Here is a recursive version of the set-theoretic function, Union, which returns the common elements of two or more sets (represented as Lists in

There are two base cases: 1) The union of any set with the empty set is the set itself, and 2) The union of any set with a single element set is the single element set appended to the other set. The recursive case is: 3) The union of any two Lists is the union of the first List with the First element of the second List (i.e. the single element base case), which, calling itself, recurses down the Rest of the second List until it hits the empty set base case (an empty List), at which point it unwinds back out to produce the overall union.

Union produces a set of unique elements — no duplicates — so we need to de-dupe the List. An easy way to do that is Sort it and use a replacement Rule (we could also use the built-in DeleteDuplicates or How It Works: DeleteDuplicates).

I show two ways to control the Precedence of the abbreviate operators for ReplaceRepeated vs Postfix. Since with Precedence of 110 ReplaceRepeated is a little 'stickier' than Postfix at 70 Sort will stick to the ReplaceRepeated function unless we do something. So we can either enclose the compound function in parentheses before applying ReplaceRepeated as in the 2

{1,2,3,4,5}

This shows the need to add a delete duplicates function:

A simple replacement Rule does the job, but use ReplaceRepeated or only the first instance of a duplicate will be replaced:

This works without the delete duplicates function.

{1,2,3,4,5,6}

But this would fail without it. First without delete duplicates.

{1,2,2,3,4,5}

And now with delete duplicates.

{1,2,3,4,5}

And the base case.

{1,2,3}

And the recursive case.

{1,2,3,4}

*Mathematica*).There are two base cases: 1) The union of any set with the empty set is the set itself, and 2) The union of any set with a single element set is the single element set appended to the other set. The recursive case is: 3) The union of any two Lists is the union of the first List with the First element of the second List (i.e. the single element base case), which, calling itself, recurses down the Rest of the second List until it hits the empty set base case (an empty List), at which point it unwinds back out to produce the overall union.

Union produces a set of unique elements — no duplicates — so we need to de-dupe the List. An easy way to do that is Sort it and use a replacement Rule (we could also use the built-in DeleteDuplicates or How It Works: DeleteDuplicates).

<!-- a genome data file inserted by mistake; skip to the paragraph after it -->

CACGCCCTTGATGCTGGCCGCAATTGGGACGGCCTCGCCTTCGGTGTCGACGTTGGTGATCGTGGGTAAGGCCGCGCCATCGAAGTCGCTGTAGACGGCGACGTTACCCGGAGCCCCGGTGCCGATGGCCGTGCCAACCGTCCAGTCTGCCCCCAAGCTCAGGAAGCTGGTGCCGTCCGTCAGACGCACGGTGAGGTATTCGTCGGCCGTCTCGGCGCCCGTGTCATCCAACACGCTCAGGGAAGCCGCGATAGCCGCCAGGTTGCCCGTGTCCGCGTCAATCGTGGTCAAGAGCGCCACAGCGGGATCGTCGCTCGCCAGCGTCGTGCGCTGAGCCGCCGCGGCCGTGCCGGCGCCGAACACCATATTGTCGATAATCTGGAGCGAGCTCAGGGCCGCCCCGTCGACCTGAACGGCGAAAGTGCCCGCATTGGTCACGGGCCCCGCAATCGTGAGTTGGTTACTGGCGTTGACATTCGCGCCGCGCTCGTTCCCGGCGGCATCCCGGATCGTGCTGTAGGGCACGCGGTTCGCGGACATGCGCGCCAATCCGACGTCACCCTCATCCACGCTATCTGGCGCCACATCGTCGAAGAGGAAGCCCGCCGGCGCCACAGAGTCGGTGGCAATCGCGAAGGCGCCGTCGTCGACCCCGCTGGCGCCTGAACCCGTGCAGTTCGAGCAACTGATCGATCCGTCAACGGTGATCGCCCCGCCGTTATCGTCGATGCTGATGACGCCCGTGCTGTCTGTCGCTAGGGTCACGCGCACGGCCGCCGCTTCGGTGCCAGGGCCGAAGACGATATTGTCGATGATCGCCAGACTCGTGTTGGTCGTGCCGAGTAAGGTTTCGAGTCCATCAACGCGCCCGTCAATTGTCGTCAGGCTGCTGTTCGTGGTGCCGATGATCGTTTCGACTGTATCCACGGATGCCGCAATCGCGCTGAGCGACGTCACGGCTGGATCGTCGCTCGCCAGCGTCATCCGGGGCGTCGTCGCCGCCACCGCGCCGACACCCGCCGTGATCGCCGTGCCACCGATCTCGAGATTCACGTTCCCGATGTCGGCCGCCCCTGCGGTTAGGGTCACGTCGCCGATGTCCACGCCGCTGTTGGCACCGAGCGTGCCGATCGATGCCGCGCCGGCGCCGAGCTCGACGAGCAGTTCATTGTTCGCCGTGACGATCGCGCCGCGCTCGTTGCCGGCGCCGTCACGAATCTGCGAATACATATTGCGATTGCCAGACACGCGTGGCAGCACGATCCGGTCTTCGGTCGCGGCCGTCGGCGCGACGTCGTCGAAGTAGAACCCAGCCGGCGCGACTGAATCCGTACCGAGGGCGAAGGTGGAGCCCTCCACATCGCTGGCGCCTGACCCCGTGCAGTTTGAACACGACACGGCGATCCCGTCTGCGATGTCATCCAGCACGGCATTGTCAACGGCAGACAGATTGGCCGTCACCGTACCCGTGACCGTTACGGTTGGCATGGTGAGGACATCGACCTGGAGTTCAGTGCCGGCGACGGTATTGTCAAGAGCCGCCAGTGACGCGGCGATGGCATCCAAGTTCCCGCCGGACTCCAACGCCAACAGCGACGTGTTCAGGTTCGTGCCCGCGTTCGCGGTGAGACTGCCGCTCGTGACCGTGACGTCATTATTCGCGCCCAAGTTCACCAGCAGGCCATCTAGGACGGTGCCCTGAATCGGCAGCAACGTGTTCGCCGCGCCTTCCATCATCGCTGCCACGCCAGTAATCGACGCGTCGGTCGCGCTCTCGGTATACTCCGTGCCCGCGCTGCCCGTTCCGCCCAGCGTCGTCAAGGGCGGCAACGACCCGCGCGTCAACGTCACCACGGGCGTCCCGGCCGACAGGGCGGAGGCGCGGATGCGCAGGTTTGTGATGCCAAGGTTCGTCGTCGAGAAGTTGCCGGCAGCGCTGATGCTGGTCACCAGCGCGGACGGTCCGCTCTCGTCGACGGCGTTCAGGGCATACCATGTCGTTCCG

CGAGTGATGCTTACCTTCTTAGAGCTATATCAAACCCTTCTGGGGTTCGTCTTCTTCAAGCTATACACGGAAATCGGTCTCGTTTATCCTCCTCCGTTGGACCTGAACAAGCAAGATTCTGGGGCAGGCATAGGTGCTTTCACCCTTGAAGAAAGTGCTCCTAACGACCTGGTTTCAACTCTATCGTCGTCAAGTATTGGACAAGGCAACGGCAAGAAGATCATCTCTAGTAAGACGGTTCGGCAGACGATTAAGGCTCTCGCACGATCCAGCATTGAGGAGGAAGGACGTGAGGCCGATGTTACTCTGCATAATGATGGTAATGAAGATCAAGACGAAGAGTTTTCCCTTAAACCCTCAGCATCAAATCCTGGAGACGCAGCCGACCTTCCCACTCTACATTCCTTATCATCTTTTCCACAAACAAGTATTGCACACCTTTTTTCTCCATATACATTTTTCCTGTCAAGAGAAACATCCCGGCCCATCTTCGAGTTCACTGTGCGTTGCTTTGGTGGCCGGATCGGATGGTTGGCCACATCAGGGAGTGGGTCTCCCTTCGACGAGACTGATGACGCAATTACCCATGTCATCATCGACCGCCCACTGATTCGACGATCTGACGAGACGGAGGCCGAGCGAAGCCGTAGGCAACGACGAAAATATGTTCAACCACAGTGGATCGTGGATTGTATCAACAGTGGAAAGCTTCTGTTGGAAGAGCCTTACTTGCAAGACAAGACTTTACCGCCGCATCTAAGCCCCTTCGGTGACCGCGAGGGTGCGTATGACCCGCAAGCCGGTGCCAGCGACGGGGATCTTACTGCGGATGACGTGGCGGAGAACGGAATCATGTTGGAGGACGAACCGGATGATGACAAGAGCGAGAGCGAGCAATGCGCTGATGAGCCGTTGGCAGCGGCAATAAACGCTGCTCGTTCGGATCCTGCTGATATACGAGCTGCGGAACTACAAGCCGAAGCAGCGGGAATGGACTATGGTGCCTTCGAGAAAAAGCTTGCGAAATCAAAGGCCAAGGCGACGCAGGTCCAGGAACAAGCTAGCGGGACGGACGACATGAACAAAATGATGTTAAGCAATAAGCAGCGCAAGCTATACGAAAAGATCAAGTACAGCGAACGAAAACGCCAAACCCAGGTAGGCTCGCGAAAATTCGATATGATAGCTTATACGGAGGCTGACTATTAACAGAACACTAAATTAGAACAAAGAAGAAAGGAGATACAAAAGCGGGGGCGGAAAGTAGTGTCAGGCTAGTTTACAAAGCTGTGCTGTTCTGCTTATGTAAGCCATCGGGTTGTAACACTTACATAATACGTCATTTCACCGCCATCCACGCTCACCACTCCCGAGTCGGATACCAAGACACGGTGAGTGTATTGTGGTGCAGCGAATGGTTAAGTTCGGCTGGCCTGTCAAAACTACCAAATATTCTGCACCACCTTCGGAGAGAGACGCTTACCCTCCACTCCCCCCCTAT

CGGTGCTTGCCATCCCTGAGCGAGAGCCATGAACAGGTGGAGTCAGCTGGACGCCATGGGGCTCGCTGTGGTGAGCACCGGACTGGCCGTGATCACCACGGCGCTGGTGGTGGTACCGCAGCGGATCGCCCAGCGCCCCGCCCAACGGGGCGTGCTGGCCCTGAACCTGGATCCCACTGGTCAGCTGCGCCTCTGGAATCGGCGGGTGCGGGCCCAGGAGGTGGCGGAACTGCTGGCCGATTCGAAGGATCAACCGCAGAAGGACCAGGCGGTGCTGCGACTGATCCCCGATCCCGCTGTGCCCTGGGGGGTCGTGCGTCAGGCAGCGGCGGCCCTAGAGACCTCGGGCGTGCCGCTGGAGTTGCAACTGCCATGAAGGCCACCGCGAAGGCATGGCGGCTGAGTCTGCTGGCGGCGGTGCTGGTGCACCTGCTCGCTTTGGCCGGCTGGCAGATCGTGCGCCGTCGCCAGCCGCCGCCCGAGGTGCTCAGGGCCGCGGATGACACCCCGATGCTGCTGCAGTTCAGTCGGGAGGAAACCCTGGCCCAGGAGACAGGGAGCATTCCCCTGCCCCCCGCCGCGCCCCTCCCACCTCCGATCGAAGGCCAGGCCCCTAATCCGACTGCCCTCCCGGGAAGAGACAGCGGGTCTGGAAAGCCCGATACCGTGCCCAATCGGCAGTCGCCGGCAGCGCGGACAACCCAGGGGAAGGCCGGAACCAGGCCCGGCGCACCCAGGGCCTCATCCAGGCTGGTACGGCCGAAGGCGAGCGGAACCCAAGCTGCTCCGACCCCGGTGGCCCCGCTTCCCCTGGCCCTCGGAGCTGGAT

I show two ways to control the Precedence of the abbreviate operators for ReplaceRepeated vs Postfix. Since with Precedence of 110 ReplaceRepeated is a little 'stickier' than Postfix at 70 Sort will stick to the ReplaceRepeated function unless we do something. So we can either enclose the compound function in parentheses before applying ReplaceRepeated as in the 2

^{nd}base case or we can use Postfix with Slot (#) and pure Function (&) as typical in my extended Postfix syntax as in the recursive case.**Clear@myUnion;**

**myUnion[list1_List,{}]:=list1; (* 1st base case *)**

**myUnion[list1_List,element_]:=(If[MemberQ[list1,element],list1,list1/.{x___}->{x,element}] //Sort)//.{a___,b_,b_,c___}->{a,b,c}(* 2nd base case *)**

**myUnion[list1_List,list2_List]:=Module[{union},union=myUnion[myUnion[list1,First@list2],Rest@list2]//Sort//#//.{a___,b_,b_,c___}->{a,b,c}&****] (* recursive case *)**

**myUnion[{1,2,3,4},{}]****{1,2,3,4}**

**myUnion[{1,2,3,4},5]**{1,2,3,4,5}

**myUnion[{1,2,3,4},2]****{1,2,3,4}**

This shows the need to add a delete duplicates function:

**myUnion[{1,2,2,3},2]****{1,2,2,3}**

A simple replacement Rule does the job, but use ReplaceRepeated or only the first instance of a duplicate will be replaced:

**{1,2,2,3,4,4}/.{a___,b_,b_,c___}->{a,b,c}****{1,2,3,4,4}**

**{4,4,1,3,3,2,2}//.{a___,b_,b_,c___}->{a,b,c}**

This works without the delete duplicates function.

**myUnion[{1,2,3,4},{3,4,5,6}]**

{1,2,3,4,5,6}

But this would fail without it. First without delete duplicates.

**myUnion[{1,2,2,3,4},{3,4,5}]**

{1,2,2,3,4,5}

And now with delete duplicates.

**myUnion[{1,2,2,3,4},{3,4,5}]**

{1,2,3,4,5}

And the base case.

**myUnion[{3,2,1,2,2,3},3]**

{1,2,3}

And the recursive case.

**myUnion[{1,2},{2,3,4}]**

{1,2,3,4}

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